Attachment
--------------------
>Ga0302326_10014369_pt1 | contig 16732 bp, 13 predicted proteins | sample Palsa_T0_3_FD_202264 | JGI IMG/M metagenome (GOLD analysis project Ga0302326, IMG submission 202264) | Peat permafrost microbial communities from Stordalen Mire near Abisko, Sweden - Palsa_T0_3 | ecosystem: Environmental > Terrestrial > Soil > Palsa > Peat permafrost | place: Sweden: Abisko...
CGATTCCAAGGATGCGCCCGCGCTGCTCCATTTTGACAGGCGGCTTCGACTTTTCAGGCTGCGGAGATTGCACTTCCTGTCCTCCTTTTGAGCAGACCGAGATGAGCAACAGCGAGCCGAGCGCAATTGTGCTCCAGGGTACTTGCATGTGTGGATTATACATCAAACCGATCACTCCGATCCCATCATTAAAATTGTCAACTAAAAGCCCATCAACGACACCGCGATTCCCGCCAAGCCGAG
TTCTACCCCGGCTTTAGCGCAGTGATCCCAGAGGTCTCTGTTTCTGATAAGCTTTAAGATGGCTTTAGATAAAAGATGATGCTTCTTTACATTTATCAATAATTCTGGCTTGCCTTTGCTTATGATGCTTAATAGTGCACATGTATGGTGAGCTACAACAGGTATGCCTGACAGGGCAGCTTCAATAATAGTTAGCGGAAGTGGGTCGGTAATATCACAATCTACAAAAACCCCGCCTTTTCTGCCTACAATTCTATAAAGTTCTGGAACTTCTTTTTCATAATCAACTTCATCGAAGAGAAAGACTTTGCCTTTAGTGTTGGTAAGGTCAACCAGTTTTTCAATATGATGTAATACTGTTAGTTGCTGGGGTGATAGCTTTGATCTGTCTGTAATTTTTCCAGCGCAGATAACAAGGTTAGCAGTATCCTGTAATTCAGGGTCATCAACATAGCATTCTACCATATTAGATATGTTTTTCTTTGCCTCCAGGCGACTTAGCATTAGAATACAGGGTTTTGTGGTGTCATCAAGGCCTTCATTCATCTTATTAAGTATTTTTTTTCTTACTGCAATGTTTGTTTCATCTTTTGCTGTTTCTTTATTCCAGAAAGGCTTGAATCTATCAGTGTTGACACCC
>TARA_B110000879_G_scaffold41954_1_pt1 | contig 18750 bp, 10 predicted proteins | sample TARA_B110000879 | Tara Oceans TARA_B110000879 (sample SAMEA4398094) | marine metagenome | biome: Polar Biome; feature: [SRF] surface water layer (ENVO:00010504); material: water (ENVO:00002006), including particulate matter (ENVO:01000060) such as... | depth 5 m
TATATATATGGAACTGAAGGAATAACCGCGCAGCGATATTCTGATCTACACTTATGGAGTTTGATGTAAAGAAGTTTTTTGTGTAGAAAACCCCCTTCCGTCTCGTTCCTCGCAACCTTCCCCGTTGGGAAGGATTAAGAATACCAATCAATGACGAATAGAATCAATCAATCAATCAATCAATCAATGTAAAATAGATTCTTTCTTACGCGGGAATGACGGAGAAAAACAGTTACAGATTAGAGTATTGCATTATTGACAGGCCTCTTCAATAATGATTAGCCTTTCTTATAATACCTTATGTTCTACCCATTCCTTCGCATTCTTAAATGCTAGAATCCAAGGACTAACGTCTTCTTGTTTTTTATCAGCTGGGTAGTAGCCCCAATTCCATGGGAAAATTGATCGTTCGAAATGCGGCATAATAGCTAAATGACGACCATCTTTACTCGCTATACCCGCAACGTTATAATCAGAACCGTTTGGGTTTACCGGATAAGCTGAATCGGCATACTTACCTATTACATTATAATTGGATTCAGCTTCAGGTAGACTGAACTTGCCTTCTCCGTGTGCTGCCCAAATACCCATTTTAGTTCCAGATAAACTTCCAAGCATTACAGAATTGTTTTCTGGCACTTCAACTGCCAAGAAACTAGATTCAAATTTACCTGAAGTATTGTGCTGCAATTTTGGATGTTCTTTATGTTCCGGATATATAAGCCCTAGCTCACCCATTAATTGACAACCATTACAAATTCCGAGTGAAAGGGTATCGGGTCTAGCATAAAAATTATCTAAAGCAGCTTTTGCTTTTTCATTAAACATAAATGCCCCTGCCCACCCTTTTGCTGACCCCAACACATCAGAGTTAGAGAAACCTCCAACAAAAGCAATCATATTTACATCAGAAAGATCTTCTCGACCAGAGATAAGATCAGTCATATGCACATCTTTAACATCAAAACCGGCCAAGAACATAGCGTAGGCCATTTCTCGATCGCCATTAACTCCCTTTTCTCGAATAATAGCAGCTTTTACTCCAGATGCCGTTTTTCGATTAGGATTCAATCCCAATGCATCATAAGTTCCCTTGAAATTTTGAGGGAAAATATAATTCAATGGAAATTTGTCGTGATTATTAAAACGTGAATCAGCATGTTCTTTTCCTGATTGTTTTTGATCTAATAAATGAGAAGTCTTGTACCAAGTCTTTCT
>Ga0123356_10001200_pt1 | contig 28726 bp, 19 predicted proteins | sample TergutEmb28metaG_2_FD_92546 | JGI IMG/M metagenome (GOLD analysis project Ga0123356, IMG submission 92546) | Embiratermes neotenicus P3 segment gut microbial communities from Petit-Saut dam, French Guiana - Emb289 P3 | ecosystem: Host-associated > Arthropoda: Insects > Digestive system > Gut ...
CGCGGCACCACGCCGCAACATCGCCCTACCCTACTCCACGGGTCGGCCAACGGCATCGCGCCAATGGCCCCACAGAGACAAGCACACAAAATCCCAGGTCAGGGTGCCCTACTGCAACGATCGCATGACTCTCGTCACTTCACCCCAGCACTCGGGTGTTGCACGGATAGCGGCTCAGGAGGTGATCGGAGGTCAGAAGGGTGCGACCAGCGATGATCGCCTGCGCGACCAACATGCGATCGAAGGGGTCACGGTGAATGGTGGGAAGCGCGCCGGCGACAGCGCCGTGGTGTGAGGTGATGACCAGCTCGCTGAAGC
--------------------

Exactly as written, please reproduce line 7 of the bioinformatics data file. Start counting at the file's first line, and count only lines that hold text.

CGCGGCACCACGCCGCAACATCGCCCTACCCTACTCCACGGGTCGGCCAACGGCATCGCGCCAATGGCCCCACAGAGACAAGCACACAAAATCCCAGGTCAGGGTGCCCTACTGCAACGATCGCATGACTCTCGTCACTTCACCCCAGCACTCGGGTGTTGCACGGATAGCGGCTCAGGAGGTGATCGGAGGTCAGAAGGGTGCGACCAGCGATGATCGCCTGCGCGACCAACATGCGATCGAAGGGGTCACGGTGAATGGTGGGAAGCGCGCCGGCGACAGCGCCGTGGTGTGAGGTGATGACCAGCTCGCTGAAGC